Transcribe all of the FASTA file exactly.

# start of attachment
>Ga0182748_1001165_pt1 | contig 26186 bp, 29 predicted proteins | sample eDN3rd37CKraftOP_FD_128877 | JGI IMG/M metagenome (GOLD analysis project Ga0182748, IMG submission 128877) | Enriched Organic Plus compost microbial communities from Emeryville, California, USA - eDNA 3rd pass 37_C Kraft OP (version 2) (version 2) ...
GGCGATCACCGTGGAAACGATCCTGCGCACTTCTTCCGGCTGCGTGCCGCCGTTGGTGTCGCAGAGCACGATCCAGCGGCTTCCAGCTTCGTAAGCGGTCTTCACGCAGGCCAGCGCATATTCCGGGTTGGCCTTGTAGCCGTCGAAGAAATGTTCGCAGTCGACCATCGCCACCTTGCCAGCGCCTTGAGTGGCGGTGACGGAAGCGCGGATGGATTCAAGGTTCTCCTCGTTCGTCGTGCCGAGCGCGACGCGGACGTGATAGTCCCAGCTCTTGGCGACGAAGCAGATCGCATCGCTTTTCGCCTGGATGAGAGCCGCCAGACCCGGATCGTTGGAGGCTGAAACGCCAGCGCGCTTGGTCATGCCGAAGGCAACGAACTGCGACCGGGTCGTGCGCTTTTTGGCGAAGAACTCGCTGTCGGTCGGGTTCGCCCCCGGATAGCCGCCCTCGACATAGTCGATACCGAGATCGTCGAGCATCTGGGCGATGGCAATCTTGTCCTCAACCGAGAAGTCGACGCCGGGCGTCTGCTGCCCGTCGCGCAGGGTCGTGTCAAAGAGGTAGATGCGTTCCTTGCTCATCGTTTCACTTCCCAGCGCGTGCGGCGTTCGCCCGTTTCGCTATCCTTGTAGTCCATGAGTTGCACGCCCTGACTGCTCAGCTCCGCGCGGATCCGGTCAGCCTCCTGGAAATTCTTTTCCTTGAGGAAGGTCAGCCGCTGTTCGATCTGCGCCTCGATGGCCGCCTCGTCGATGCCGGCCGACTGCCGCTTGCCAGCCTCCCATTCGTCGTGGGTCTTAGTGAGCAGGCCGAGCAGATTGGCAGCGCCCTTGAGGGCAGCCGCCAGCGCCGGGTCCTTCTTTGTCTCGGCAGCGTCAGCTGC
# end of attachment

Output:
>Ga0182748_1001165_pt1 | contig 26186 bp, 29 predicted proteins | sample eDN3rd37CKraftOP_FD_128877 | JGI IMG/M metagenome (GOLD analysis project Ga0182748, IMG submission 128877) | Enriched Organic Plus compost microbial communities from Emeryville, California, USA - eDNA 3rd pass 37_C Kraft OP (version 2) (version 2) ...
GGCGATCACCGTGGAAACGATCCTGCGCACTTCTTCCGGCTGCGTGCCGCCGTTGGTGTCGCAGAGCACGATCCAGCGGCTTCCAGCTTCGTAAGCGGTCTTCACGCAGGCCAGCGCATATTCCGGGTTGGCCTTGTAGCCGTCGAAGAAATGTTCGCAGTCGACCATCGCCACCTTGCCAGCGCCTTGAGTGGCGGTGACGGAAGCGCGGATGGATTCAAGGTTCTCCTCGTTCGTCGTGCCGAGCGCGACGCGGACGTGATAGTCCCAGCTCTTGGCGACGAAGCAGATCGCATCGCTTTTCGCCTGGATGAGAGCCGCCAGACCCGGATCGTTGGAGGCTGAAACGCCAGCGCGCTTGGTCATGCCGAAGGCAACGAACTGCGACCGGGTCGTGCGCTTTTTGGCGAAGAACTCGCTGTCGGTCGGGTTCGCCCCCGGATAGCCGCCCTCGACATAGTCGATACCGAGATCGTCGAGCATCTGGGCGATGGCAATCTTGTCCTCAACCGAGAAGTCGACGCCGGGCGTCTGCTGCCCGTCGCGCAGGGTCGTGTCAAAGAGGTAGATGCGTTCCTTGCTCATCGTTTCACTTCCCAGCGCGTGCGGCGTTCGCCCGTTTCGCTATCCTTGTAGTCCATGAGTTGCACGCCCTGACTGCTCAGCTCCGCGCGGATCCGGTCAGCCTCCTGGAAATTCTTTTCCTTGAGGAAGGTCAGCCGCTGTTCGATCTGCGCCTCGATGGCCGCCTCGTCGATGCCGGCCGACTGCCGCTTGCCAGCCTCCCATTCGTCGTGGGTCTTAGTGAGCAGGCCGAGCAGATTGGCAGCGCCCTTGAGGGCAGCCGCCAGCGCCGGGTCCTTCTTTGTCTCGGCAGCGTCAGCTGC